Memoirs of Benjamin Franklin; Written by Himself. [Vol. 1 of 2] With His Most Interesting Essays, Letters, and Miscellaneous Writings; Familiar, Moral, Political, Economical, and Philosophical, Selected with Care from All His Published Productions, and Comprising Whatever Is Most Entertaining and Valuable to the General Reader

By Benjamin Franklin

Page 37

Thus we went on till the ship (whose
departure, too, had been several times postponed) was on the point of
sailing. Then, when I called to take my leave and receive the letters,
his secretary, Dr. Baird, came out to me and said the governor was
extremely busy in writing, but would be down at Newcastle before the
ship, and then the letters would be delivered to me.

Ralph, though married, and having one child, had determined to accompany
me in this voyage. It was thought he intended to establish a
correspondence and obtain goods to sell on commission; but I found
after, that, having some cause of discontent with his wife's relations,
he proposed to leave her on their hands and never return to America.
Having taken leave of my friends and exchanged promises with Miss Read,
I quitted Philadelphia in the ship, which anchored at Newcastle. The
governor was there, but when I went to his lodging, his secretary came
to me from him with expressions of the greatest regret that he could not
then see me, being engaged in business of importance; but that he would
send the letters to me on board, wishing me heartily a good voyage and a
speedy return, &c. I returned on board a little puzzled, but still not

Mr. Andrew Hamilton, a celebrated lawyer of Philadelphia, had taken his
passage in the same ship for himself and son, with Mr. Denham, a Quaker
merchant, and Messrs. Oniam and Russel (masters of an iron work in
Maryland), who had engaged the great cabin; so that Ralph and I were
forced to take up with a birth in the steerage, and, none on board
knowing us, were considered as ordinary persons. But Mr. Hamilton and
his son (it was James, since governor) returned from Newcastle to
Philadelphia, the father being recalled by a great fee to plead for a
seized ship. And just before we sailed, Colonel French coming on board,
and showing me great respect, I was more taken notice of; and, with my
friend Ralph, invited by the other gentlemen to come into the cabin,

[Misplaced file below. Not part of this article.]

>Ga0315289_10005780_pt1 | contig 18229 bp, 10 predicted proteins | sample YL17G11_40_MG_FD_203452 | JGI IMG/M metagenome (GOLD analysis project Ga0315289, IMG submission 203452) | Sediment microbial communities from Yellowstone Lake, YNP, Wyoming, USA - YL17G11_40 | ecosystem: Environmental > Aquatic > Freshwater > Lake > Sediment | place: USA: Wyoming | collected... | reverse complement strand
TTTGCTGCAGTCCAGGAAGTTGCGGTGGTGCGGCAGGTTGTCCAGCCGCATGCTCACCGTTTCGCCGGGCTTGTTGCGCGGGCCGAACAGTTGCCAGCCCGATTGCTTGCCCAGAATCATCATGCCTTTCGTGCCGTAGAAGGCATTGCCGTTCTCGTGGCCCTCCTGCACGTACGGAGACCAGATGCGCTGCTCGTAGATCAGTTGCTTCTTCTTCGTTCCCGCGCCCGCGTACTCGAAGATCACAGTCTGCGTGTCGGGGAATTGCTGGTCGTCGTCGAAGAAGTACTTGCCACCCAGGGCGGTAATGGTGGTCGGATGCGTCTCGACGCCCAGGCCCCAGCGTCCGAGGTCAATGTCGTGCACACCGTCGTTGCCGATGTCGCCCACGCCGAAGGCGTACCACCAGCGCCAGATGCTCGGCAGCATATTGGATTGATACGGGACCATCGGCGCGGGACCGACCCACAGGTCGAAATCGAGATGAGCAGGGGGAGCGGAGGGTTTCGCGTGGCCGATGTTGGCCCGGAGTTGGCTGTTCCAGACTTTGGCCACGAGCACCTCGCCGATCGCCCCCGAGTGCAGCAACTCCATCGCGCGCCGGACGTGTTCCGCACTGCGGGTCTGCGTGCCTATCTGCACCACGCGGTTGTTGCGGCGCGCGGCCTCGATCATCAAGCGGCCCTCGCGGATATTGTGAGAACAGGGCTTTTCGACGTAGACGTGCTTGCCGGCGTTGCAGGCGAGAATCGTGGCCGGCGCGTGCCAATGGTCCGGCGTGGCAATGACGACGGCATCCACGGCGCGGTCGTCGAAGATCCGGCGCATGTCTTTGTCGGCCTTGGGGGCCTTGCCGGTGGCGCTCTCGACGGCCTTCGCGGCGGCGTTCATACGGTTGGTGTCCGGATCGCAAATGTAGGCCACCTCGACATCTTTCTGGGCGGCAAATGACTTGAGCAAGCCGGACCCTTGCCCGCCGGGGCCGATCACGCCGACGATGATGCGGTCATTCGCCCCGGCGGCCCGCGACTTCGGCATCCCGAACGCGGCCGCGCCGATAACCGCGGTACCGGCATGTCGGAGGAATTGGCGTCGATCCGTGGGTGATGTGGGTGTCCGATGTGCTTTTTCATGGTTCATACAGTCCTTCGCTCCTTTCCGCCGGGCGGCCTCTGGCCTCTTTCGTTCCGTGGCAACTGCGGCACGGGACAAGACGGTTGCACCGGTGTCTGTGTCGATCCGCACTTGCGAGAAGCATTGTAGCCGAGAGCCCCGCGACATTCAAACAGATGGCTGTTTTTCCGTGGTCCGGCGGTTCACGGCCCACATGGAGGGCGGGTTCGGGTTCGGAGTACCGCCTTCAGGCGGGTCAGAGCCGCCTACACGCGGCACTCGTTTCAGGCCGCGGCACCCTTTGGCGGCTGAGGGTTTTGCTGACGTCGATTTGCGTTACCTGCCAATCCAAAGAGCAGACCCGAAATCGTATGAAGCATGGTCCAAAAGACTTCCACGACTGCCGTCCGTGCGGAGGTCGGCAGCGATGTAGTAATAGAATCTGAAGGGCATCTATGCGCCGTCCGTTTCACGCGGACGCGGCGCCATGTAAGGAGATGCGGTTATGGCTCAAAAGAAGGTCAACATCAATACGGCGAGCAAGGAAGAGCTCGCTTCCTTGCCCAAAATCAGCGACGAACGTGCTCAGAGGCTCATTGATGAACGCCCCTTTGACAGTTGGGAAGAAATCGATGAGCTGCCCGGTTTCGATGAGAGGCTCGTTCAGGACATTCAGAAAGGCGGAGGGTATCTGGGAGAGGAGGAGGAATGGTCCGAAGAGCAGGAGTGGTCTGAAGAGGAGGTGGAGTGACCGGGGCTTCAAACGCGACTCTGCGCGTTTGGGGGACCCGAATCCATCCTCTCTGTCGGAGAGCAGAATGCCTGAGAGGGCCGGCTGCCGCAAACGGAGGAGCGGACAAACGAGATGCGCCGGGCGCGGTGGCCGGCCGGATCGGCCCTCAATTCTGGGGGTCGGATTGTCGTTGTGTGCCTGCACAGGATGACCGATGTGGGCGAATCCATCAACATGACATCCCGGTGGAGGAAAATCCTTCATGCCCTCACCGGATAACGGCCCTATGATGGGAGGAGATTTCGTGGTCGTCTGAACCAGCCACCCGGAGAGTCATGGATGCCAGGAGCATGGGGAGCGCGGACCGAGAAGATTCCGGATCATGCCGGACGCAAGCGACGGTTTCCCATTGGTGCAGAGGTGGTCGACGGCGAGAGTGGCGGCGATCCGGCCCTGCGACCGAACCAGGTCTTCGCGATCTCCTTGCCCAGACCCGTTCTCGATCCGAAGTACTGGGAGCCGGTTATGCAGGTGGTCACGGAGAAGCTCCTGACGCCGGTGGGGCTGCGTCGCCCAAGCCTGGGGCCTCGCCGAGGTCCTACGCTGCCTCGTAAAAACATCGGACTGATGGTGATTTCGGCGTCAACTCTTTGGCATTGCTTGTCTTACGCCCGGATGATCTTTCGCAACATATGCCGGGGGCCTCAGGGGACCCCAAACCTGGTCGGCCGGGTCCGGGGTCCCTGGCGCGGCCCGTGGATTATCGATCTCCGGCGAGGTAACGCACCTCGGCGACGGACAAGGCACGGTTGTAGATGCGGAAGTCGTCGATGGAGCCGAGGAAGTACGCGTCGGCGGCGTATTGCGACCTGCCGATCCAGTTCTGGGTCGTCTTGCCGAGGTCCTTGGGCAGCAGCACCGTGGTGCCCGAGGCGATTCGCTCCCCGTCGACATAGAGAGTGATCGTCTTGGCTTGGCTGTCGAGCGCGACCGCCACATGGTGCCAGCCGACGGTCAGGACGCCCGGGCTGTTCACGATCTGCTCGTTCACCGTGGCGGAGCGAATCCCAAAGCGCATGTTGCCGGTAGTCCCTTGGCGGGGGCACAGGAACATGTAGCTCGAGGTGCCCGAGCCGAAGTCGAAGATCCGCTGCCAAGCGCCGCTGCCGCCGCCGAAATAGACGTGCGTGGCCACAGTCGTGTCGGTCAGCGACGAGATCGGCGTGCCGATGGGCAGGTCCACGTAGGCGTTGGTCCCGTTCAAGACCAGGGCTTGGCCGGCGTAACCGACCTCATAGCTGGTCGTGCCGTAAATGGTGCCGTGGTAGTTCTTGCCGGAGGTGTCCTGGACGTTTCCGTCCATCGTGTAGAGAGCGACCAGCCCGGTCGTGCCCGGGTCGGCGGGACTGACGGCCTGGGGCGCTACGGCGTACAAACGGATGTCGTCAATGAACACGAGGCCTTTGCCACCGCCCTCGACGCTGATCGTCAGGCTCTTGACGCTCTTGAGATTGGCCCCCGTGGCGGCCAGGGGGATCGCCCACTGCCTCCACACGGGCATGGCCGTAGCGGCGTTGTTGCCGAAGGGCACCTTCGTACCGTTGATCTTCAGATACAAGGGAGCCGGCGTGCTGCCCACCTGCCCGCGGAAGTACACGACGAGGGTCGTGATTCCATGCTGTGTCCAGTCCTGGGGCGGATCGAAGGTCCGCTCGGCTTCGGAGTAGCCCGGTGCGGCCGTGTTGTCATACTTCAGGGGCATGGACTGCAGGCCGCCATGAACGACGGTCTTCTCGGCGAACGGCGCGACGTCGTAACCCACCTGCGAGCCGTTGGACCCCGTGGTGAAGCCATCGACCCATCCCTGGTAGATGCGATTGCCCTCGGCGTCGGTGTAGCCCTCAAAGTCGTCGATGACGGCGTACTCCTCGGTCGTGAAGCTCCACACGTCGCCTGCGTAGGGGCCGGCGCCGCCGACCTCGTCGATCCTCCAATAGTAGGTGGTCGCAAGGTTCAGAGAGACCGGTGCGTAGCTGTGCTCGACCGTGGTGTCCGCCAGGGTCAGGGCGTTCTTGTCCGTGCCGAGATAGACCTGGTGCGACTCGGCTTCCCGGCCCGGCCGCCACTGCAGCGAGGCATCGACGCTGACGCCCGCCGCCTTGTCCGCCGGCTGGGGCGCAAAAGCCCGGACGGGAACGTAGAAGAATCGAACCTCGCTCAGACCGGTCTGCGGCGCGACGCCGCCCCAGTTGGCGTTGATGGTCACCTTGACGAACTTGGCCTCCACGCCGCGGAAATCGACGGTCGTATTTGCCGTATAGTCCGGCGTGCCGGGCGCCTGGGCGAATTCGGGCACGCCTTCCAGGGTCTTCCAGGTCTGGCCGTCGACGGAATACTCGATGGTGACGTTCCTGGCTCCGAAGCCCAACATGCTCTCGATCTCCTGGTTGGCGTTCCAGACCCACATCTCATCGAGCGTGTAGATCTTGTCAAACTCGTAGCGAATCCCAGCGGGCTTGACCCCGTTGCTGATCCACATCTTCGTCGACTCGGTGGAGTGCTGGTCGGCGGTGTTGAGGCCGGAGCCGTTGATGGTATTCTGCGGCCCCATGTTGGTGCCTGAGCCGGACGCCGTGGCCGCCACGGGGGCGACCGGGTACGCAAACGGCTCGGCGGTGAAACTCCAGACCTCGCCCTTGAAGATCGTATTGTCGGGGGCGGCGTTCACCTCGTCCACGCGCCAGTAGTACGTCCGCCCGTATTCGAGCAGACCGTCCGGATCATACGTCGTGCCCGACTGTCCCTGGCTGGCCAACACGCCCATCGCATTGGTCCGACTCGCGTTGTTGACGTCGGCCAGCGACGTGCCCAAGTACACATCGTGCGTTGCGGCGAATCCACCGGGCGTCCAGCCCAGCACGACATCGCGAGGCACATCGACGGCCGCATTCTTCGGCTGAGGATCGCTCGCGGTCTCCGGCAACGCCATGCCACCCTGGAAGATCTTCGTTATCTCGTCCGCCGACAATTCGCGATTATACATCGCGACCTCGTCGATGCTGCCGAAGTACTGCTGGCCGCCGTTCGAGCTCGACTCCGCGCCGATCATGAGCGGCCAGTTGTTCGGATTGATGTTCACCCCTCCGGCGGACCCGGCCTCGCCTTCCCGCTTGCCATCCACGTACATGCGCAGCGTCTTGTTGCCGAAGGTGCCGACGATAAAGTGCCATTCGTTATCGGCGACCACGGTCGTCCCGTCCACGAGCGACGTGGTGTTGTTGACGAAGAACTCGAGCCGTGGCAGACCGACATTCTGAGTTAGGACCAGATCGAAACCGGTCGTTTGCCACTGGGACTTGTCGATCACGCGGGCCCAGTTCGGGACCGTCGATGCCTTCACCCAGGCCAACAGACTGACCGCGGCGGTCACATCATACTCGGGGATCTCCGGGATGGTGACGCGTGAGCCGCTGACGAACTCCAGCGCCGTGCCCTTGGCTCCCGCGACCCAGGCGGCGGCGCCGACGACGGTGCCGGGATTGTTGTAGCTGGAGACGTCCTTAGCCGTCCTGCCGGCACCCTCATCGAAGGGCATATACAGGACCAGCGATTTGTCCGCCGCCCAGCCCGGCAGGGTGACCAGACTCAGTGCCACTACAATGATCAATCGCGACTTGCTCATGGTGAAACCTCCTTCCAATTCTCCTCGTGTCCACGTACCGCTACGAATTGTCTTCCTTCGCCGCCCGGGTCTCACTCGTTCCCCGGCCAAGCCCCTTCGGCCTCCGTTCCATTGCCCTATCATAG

there being now room; accordingly, we removed thither.

Understanding that Colonel French had brought on board the governor's
despatches, I asked the captain for those letters that were to be under
my care; he said all were put into the bag together, and he could not
then come at them, but before we landed in England I should have an
opportunity of picking them out; so I was satisfied for the present, and
we proceeded on our voyage. We had a

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Text Comparison with A Book of Gems Choice selections from the writings of Benjamin Franklin

Page 10
it Possible to Arouse the People 138 Jesus Revealed as the Savior 379 Judgment the Ground of Repentance 202 Keep Politics out of the Church 160 Kind of Preachers and Preaching Needed 211 Knowing and not Doing 435 Laying the Corner Stone of a Catholic Cathedral 271 Lifted Above Sects and Parties 69 Light Within 61 Little Matters 53 Lord’s Day Meetings 270 Lotteries 11 Maintain a Pure Faith and Worship 289 Making the Bible Support Human Systems 71 Man’s Accountability .
Page 29
It makes the work of the Creator none the less wonderful, glorious and overwhelming.
Page 36
13, for membership.
Page 48
Some one will inquire, what do you plead for? or what do you vindicate? It will be said; it is of no use to be exciting fearful apprehensions, and at the same time setting forth nothing tangible.
Page 63
The more solemn and affecting the circumstances around us, and the greater the trials in which we are placed, the more comforting and precious are its holy consolations to the soul.
Page 74
The Lord has blessed the undertaking.
Page 117
In the times of ignorance before the gospel, God did not hold men to a strict account for their sins, “but now he commands all men, everywhere, to _repent_, because he hath appointed a day in which he will judge the world in righteousness,” Acts xvii.
Page 135
A system cannot, in the very nature of things, be built upon a mere denial—a mere negative.
Page 152
, but we simply know him, not as a preacher of Jesus, or a teacher of the children of the kingdom.
Page 164
They sing to show how they can sing, amuse and entertain.
Page 176
These meetings, the different parties pushing into them, and the various preachers participating in them, are simply demonstrations of the confused state of the public mind.
Page 186
To appear in a proper manner and exercise a good influence in preaching and teaching, a man must be a christian, and have a good life as such, a life of piety and devotion, corresponding to the preaching and teaching.
Page 259
We work in faith, rest in hope, with the strong and blessed assurance that this cause will live and go on triumphantly when our part of it shall be finished.
Page 273
Page 282
All that is said of Lydia is found in two verses, Acts xvi.
Page 284
These received much praise for their good will to the cause and the service they rendered: but they did not belong to the army and received _no pay_.
Page 289
These are new grounds altogether, taken by modern men, who have been driven from the old ground.
Page 293
Their work is against every prayer, every exhortation and sermon; every Sunday school, church and gospel mission.
Page 295
Is it more probable that the _body is washed_ in sprinkling, than that the body is washed in immersing? It is a fact, stated by Paul, that “we are _buried with him in baptism_.
Page 319
Let us produce a change in the church, and then probably our preacher will do well enough.